The good is so close Vol. 2 - Biking in Franconian Switzerland
With Tobi Woggon and Dennis Stratmann across upper Franconia
Tobi and Dennis, two good friends, have already been to many bike spots around the world. But since they still have some catching up to do in their own country, the two spent their last bike trip in the Middle Rhine Valley. Now Dennis visits Tobi in Upper Franconia and the two explore Franconian Switzerland. An ode to the local trails!
I've lived in Upper Franconia for about 10 years, very close to Franconian Switzerland, one of the most beautiful places Germany has to offer. Nevertheless, I can count on one hand the times I've visited the green valleys with their impressive rock formations.
I've always been drawn to the big wide world, to Kamchatka or to Iceland. I neglected the region that starts just 30 minutes from my front door. But in 2020 everything is different. In the course of the year, I have already seen many corners of Germany that I would certainly have ignored for quite some time without the travel restrictions.
REVENGE IN FRANCONIAN SWITZERLAND
After I had already travelled with my friend and photographer Dennis to the first Lock-Down in the Rhine Valley in spring, a revenge was now on the cards for me in the region. So I called all my friends who I know have been mountain biking in Franconian Switzerland before and tried to find out something about the region. Of course, I did this with the ulterior motive of finding out the best and most secret trails in the region. I searched the Komoot route planner, researched the best mountain bike tours in Franconian Switzerland and drew up a plan. If Dennis is coming to visit me, then I want to offer him something.
So on a Thursday morning we set off near Muggendorf at the southern end of Franconian Switzerland. From here we follow the "Highlight Tour", a route I got from my friend Oli. And if it's called that, then I hope it lives up to its name.
ON THE WAY IN A CLIMBING PARADISE
First we climb out of the valley onto a high plateau on a rather soft gravel path, which has probably also fallen victim to some logging. We cross small villages and after a while we turn onto a gravel path that takes us to the first large rock formation. Of course, we don't miss the opportunity to climb the rocks and enjoy the view. Actually, this region is known worldwide as a climbers' paradise and so every year some of the best climbers in the world are on their way. This is also where Kurt Albert from Nuremberg established the term "red point climbing", where he marked every route he free climbed with a red point.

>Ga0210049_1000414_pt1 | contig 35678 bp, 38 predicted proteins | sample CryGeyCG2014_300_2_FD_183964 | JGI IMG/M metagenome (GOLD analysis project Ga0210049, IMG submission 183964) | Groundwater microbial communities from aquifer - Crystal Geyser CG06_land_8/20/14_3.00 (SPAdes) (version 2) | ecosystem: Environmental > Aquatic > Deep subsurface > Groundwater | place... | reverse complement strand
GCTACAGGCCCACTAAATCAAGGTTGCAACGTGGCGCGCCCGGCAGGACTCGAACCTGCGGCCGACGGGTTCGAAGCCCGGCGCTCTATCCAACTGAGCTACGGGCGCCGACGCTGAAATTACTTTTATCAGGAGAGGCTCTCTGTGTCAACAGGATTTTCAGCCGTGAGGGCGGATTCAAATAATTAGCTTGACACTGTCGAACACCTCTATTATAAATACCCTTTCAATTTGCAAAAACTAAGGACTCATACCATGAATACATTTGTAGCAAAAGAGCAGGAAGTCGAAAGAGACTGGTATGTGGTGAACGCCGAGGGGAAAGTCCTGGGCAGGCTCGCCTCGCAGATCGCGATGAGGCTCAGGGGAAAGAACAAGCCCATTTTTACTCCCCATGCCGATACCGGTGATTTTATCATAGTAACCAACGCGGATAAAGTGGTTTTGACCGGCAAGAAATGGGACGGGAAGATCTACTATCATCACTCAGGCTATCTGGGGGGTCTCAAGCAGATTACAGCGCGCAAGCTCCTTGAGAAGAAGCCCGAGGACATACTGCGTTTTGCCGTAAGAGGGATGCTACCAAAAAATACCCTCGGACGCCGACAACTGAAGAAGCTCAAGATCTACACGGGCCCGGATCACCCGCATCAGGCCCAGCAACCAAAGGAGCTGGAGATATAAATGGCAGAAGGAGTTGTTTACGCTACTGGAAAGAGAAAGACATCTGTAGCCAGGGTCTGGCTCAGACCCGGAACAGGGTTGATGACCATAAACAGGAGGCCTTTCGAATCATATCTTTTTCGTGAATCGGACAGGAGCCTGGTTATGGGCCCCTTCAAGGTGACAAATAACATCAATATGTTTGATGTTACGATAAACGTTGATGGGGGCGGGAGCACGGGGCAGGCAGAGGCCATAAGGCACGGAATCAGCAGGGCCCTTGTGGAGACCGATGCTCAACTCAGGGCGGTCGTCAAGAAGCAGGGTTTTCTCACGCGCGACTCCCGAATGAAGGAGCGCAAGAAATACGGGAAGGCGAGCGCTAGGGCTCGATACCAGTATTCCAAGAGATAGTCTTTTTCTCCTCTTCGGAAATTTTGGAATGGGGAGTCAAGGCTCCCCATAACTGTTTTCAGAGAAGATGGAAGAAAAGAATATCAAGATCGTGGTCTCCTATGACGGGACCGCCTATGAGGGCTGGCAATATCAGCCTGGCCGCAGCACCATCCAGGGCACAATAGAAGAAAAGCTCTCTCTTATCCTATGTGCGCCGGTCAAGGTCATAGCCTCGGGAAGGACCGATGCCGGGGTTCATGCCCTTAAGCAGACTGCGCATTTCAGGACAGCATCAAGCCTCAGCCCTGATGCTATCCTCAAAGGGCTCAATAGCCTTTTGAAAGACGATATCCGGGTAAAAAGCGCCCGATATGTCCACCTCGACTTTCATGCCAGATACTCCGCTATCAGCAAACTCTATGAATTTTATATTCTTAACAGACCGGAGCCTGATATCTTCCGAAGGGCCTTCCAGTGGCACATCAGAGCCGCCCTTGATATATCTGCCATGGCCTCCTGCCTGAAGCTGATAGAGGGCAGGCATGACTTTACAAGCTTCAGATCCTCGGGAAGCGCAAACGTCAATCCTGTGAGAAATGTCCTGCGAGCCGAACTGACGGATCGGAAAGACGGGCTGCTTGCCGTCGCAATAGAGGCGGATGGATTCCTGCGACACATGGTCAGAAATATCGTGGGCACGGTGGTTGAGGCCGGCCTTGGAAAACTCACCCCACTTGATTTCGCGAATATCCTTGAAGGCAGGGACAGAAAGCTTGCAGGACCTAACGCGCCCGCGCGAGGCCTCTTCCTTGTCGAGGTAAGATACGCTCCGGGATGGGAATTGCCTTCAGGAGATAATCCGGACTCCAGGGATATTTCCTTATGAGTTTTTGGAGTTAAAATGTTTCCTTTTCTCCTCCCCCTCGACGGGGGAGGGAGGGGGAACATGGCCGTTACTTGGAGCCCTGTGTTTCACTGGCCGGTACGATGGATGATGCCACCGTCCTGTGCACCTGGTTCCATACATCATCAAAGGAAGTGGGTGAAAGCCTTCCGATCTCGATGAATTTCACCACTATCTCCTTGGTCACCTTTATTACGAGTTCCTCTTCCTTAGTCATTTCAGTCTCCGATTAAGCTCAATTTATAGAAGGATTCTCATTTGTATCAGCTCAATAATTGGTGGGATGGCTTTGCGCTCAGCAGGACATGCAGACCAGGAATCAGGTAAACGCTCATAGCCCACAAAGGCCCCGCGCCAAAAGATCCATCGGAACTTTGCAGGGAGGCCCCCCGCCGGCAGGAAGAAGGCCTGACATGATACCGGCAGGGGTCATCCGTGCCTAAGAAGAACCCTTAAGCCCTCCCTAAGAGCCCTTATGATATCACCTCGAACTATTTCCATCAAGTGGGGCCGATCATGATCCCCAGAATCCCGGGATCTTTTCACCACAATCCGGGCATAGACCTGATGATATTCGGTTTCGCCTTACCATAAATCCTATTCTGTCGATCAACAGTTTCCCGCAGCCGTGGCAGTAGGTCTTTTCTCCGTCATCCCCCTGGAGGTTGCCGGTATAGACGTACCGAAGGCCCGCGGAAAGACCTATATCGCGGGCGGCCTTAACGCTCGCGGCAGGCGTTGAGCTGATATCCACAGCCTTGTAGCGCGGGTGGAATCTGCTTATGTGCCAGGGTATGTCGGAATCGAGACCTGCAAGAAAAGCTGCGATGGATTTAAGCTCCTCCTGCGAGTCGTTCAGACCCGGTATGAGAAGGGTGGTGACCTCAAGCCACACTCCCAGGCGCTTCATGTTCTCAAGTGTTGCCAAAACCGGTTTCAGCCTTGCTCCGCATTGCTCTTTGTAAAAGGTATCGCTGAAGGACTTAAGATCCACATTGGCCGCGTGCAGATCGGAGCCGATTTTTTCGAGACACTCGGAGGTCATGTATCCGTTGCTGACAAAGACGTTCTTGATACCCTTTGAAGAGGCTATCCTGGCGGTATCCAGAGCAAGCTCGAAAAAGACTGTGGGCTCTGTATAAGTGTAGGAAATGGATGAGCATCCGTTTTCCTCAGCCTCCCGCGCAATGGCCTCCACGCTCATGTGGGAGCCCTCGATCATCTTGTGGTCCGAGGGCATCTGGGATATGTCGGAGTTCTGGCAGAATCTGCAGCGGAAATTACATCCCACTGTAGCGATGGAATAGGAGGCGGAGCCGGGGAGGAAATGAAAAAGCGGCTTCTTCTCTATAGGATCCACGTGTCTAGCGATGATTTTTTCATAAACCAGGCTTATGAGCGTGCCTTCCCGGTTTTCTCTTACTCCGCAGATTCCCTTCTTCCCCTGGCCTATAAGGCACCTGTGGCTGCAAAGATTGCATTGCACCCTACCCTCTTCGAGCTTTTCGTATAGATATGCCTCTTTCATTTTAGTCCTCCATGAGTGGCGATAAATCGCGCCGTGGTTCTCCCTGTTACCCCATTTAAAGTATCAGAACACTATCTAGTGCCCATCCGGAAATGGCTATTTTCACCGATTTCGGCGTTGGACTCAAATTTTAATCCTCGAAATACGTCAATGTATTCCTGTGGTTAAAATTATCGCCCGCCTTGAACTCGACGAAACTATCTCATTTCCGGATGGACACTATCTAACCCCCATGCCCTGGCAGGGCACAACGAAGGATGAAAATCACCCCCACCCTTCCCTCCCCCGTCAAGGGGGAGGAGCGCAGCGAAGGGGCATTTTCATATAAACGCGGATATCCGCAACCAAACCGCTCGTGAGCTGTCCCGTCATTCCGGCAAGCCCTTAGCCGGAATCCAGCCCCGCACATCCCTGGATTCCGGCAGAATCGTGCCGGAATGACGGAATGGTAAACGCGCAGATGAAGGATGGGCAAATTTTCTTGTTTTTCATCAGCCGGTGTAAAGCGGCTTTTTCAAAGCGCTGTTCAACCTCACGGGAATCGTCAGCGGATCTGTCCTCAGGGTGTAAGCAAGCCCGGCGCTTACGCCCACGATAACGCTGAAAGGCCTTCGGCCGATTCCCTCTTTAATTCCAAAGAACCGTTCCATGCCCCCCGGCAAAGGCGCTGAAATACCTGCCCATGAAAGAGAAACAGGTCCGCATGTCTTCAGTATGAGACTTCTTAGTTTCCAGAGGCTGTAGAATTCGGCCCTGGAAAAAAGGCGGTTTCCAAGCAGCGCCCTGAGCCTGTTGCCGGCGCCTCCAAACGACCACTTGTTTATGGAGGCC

"HE WHO FIRST SETS FOOT ON THE GROUND MUST PAY FOR THE BREAD TIME"
On we go on the bike and swing into the first descent down towards the Wiesent valley. What makes riding in the Franconian so special is the fact that the trails are littered with quite slippery stones that make life difficult for you time and again in technical sections. In addition, the trail often leads past the edge of the rocks, so that you have difficulty concentrating on the trail and not paying too much attention to the view.
After some flowy trail sections and short climbs again and again, the next stop is the Brotzeit Treppen. We had already been warned about this part. The rather technical combination of stairs, which winds its way down the mountain at different intervals and in tight bends, got its name from the locals: whoever sets foot on the ground first here has to pay for the snack.
NEXT STOP: RABENECK CASTLE
After a few more exciting descents and crisp ascents, we reach our car again. Now we have a quick bite to eat, then it's off to the next trail. Besides climbers and fly-fishers, many tourists also visit Franconian Switzerland to see the many castles and ruins that stand on the hills to the left and right throughout the Wiesent valley. We got a tip that there was a cool trail at Rabeneck Castle, so off we went. When we get out of our car at the car park of the castle and unload our bikes, the lord of the castle is already running towards us. O-HA, not even in the saddle and there's trouble? We expect an explanation that we are definitely not allowed to mountain bike here and that we should pack up again immediately. But the only thing he wants is for us to move the car back a bit. Wood is about to be collected. Lucky us!
TRAIL RECOMMENDATION FROM THE LORD OF THE CASTLE: THE CAVE TRAIL
And then something happens that astonishes us: The somewhat older and slightly chubby man looks down at our Fullies and says to us: "Cool bikes. You should definitely ride our cave trail with them. It's quite difficult, but you could give it a try." Well, that's something. A trail recommendation from the lord of the castle, and in the middle of Upper Franconia, which is known for its friendliness - I wouldn't have dreamed of that.
We set off and shortly after the castle wall, the flat path turns into a slope and we enjoy the challenging hairpin bends under a rocky outcrop on which the castle stands. From there, along a path secured with railings, we head straight for a rock wall, in front of which the path turns unceremoniously left into a cave. We cross the small cave and are spat out again on the other side onto a steep trail that takes us down more switchbacks, a cave and countless steps all the way back to the Wiesent valley.
"I WILL CERTAINLY BE BACK"
The next few days we ride a few more trails that were recommended to us by my friends and on Komoot, but this trail below the castle was definitely the best trail of the trip and will stay in my memory for quite some time. It's nice that I've now managed to visit this region. I will certainly be back.
Text: Tobias Woggon
Photos: Dennis Stratmann